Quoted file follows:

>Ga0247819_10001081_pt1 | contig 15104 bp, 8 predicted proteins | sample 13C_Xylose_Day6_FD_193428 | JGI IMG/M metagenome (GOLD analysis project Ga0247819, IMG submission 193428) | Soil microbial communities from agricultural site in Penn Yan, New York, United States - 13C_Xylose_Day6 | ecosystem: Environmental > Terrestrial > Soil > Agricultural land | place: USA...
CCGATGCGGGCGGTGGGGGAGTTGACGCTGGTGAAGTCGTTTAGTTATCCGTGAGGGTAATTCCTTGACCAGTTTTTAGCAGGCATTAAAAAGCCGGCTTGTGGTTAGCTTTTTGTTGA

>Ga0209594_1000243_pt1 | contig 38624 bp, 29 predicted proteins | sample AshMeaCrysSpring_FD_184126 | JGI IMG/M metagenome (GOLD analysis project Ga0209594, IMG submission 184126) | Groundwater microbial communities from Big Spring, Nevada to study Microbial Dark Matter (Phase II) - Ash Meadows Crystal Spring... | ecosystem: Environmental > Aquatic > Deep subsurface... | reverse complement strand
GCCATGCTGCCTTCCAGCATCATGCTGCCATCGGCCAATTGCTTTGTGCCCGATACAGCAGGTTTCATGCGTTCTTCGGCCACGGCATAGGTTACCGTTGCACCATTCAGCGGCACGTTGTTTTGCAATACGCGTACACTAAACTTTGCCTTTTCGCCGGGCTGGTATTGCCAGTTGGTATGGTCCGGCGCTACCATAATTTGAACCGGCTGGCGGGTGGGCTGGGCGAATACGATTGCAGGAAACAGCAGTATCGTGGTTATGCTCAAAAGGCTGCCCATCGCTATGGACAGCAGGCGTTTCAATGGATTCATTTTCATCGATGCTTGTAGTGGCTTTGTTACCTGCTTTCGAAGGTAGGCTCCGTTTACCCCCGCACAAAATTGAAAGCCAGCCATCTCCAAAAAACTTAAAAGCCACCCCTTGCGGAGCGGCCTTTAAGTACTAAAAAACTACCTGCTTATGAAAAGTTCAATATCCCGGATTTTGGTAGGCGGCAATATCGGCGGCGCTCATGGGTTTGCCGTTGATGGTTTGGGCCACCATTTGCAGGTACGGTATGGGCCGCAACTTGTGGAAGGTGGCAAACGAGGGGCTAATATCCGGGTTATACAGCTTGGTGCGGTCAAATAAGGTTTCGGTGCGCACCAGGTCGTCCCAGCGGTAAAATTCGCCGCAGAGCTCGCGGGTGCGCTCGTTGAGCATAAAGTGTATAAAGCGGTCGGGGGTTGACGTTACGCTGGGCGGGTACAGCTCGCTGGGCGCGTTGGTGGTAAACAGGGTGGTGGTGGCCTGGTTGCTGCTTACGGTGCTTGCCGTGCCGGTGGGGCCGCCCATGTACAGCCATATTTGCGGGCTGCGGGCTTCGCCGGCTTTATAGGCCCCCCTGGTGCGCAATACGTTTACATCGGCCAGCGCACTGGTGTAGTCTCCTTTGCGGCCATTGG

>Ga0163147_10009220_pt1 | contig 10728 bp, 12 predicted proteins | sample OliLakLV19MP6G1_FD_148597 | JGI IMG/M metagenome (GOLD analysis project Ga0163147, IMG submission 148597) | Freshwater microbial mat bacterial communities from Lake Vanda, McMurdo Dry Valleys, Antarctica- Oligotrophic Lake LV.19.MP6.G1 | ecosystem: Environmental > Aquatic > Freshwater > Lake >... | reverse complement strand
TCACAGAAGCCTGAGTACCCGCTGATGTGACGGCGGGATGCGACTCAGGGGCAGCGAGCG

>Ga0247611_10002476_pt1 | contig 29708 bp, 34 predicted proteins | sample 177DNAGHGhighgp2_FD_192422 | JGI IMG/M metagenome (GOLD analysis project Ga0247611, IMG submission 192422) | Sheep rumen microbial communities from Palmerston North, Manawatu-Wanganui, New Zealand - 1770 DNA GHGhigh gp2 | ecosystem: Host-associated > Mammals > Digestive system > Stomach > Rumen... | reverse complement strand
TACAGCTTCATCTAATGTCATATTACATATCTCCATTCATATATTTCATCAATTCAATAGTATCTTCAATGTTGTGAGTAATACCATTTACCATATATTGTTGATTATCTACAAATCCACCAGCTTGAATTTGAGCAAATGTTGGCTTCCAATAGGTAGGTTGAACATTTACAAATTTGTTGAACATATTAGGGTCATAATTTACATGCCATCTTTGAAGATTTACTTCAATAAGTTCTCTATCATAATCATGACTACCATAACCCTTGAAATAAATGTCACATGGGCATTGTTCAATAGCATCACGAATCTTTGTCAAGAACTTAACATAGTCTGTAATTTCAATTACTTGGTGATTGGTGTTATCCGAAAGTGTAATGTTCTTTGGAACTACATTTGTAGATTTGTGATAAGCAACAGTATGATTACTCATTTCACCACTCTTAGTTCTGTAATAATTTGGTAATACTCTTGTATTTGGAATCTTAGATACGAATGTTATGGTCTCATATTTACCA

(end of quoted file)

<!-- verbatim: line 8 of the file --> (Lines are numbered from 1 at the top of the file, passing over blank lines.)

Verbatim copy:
TACAGCTTCATCTAATGTCATATTACATATCTCCATTCATATATTTCATCAATTCAATAGTATCTTCAATGTTGTGAGTAATACCATTTACCATATATTGTTGATTATCTACAAATCCACCAGCTTGAATTTGAGCAAATGTTGGCTTCCAATAGGTAGGTTGAACATTTACAAATTTGTTGAACATATTAGGGTCATAATTTACATGCCATCTTTGAAGATTTACTTCAATAAGTTCTCTATCATAATCATGACTACCATAACCCTTGAAATAAATGTCACATGGGCATTGTTCAATAGCATCACGAATCTTTGTCAAGAACTTAACATAGTCTGTAATTTCAATTACTTGGTGATTGGTGTTATCCGAAAGTGTAATGTTCTTTGGAACTACATTTGTAGATTTGTGATAAGCAACAGTATGATTACTCATTTCACCACTCTTAGTTCTGTAATAATTTGGTAATACTCTTGTATTTGGAATCTTAGATACGAATGTTATGGTCTCATATTTACCA